1
$\begingroup$

N patients with N samples from site A and N from site B (before and after treatment). In both sites we find 1-4 microbes, which are tested for antimicrobial susceptibility to obtain MIC values.

I wish to determine if the mean-MIC in site-A samples are actually lower than the mean-MIC in site-B.

Which model to choose, when I need to include at least 3 covariates age, (sex), drug and duration and uncertain if the data is actually paired??

I would go for a 2-sample paired t-test - but how will can I integrate 3 covariates?

Please consider also, that in most cases the microbe in site A is the same as in site B - but in 10-15 % of the cases we have different microbes (and also different numbers). So, would it be inappropriate to pool all the data and compare the overall means? Or should I divide the data so I separately consider the groups with identical microbes and the groups with various microbes?

$\endgroup$

2 Answers 2

2
$\begingroup$

Given that you have missing data and that you have repeated measures (and that the assumption of sphericity is unlikely to be reasonable). I suggest a multi-level model. In R see lme4 or nlme packages. In SAS look at PROC MIXED.

$\endgroup$
2
  • $\begingroup$ Now I understand the assumption of sphericity and yes, that would be a mistake to do. But what is my missing data? And the repeated measure is not quite right, as but group A is before and group B is after treatment. So A and B differs in both time AND condition, which is the reason I doubted that the data is paired in the first place. $\endgroup$ Sep 10, 2013 at 13:04
  • 1
    $\begingroup$ Your missing data is the lack of repetition. $\endgroup$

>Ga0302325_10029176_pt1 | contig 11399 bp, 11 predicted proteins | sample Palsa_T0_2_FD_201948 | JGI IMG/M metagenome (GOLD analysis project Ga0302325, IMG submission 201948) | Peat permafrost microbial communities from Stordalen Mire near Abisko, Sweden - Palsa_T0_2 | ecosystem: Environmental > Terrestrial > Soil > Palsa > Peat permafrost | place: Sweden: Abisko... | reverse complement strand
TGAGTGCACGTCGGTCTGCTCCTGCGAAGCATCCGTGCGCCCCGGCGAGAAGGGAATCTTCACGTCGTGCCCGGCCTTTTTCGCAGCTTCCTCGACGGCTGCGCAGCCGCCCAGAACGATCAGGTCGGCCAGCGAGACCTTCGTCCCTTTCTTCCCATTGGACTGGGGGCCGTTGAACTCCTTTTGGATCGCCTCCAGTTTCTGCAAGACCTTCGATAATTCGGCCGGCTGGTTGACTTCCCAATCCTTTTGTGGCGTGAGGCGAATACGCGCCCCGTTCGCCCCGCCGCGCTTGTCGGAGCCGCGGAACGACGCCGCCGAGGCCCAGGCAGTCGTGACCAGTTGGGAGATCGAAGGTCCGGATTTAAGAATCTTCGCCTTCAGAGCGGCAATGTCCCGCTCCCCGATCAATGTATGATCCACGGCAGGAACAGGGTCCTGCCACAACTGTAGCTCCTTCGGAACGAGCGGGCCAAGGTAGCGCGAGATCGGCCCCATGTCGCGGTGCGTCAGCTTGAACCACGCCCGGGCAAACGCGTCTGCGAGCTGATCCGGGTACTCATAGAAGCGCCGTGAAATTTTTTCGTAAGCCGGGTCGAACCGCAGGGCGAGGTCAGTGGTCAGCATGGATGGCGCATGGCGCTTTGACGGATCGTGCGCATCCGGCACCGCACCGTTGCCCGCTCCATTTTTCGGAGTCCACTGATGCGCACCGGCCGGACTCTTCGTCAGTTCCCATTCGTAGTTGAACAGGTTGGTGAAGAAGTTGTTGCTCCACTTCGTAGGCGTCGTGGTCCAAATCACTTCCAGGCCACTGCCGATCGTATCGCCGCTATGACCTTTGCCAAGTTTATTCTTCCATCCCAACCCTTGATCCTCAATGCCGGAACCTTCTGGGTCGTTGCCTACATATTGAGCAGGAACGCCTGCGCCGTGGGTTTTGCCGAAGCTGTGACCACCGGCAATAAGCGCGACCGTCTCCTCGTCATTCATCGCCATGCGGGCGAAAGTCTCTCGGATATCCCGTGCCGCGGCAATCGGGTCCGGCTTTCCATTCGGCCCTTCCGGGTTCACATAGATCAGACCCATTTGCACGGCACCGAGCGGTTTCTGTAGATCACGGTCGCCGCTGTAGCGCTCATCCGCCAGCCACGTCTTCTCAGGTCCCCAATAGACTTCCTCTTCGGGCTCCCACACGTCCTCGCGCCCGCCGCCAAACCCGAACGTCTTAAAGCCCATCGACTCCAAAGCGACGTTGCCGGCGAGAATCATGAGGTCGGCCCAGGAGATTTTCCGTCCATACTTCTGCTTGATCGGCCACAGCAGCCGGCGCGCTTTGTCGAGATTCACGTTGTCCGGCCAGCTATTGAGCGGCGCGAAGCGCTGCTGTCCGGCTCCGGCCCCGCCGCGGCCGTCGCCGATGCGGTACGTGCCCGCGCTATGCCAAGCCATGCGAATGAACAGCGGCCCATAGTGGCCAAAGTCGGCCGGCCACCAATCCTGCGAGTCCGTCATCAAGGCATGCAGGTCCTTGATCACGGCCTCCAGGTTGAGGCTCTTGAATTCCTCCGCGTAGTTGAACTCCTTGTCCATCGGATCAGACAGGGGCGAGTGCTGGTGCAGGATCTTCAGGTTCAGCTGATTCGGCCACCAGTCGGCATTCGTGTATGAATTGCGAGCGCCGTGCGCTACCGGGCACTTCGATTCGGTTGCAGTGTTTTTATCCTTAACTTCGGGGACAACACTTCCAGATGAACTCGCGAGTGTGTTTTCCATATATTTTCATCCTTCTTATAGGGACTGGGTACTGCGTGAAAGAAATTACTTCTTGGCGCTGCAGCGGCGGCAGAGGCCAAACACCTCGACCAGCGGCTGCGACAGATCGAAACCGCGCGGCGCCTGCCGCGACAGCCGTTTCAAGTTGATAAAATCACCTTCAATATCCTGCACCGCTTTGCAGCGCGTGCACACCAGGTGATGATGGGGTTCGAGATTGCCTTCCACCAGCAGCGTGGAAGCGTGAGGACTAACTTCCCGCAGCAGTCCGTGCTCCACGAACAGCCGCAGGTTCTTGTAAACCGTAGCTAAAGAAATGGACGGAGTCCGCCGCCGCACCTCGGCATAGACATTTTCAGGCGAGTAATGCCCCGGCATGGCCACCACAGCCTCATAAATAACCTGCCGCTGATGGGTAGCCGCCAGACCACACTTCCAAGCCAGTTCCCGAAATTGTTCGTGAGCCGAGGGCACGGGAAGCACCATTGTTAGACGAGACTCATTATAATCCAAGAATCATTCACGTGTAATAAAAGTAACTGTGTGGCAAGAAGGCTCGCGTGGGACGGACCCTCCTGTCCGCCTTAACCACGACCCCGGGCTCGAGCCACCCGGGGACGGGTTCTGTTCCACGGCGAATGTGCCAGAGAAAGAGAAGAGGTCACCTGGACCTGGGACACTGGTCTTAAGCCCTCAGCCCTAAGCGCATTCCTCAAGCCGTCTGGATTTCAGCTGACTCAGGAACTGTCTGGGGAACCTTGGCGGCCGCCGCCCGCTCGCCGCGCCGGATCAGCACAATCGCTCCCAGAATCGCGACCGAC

– Peter Flom
    Sep 10, 2013 at 21:55
0
$\begingroup$

So you have group A and group B, and you have a before and after measurement. This means that you have both time and condition, so a two-way repeated measure ANOVA is in place.

Any covariates can be included in this kind of analysis.

Hope that helps!

$\endgroup$
2
  • 1
    $\begingroup$ Repeated measures ANOVA does not deal well with missing data and assumes sphericity. It is not a good choice here. $\endgroup$
    – Peter Flom
    Sep 10, 2013 at 10:47
  • $\begingroup$ Thank you for both responses!! @Peter Flom However, I do not understand the assumption of sphericity nor the missing data (which is?). I expect normally distributed values for the MIC-measurements. Moreover, sorry for the confusion - but group A is before, while group B is after treatment. So A and B differs in both time AND condition, which is the reason I doubt paired data. $\endgroup$ Sep 10, 2013 at 12:39

Your Answer

By clicking “Post Your Answer”, you agree to our terms of service and acknowledge you have read our privacy policy.

Not the answer you're looking for? Browse other questions tagged or ask your own question.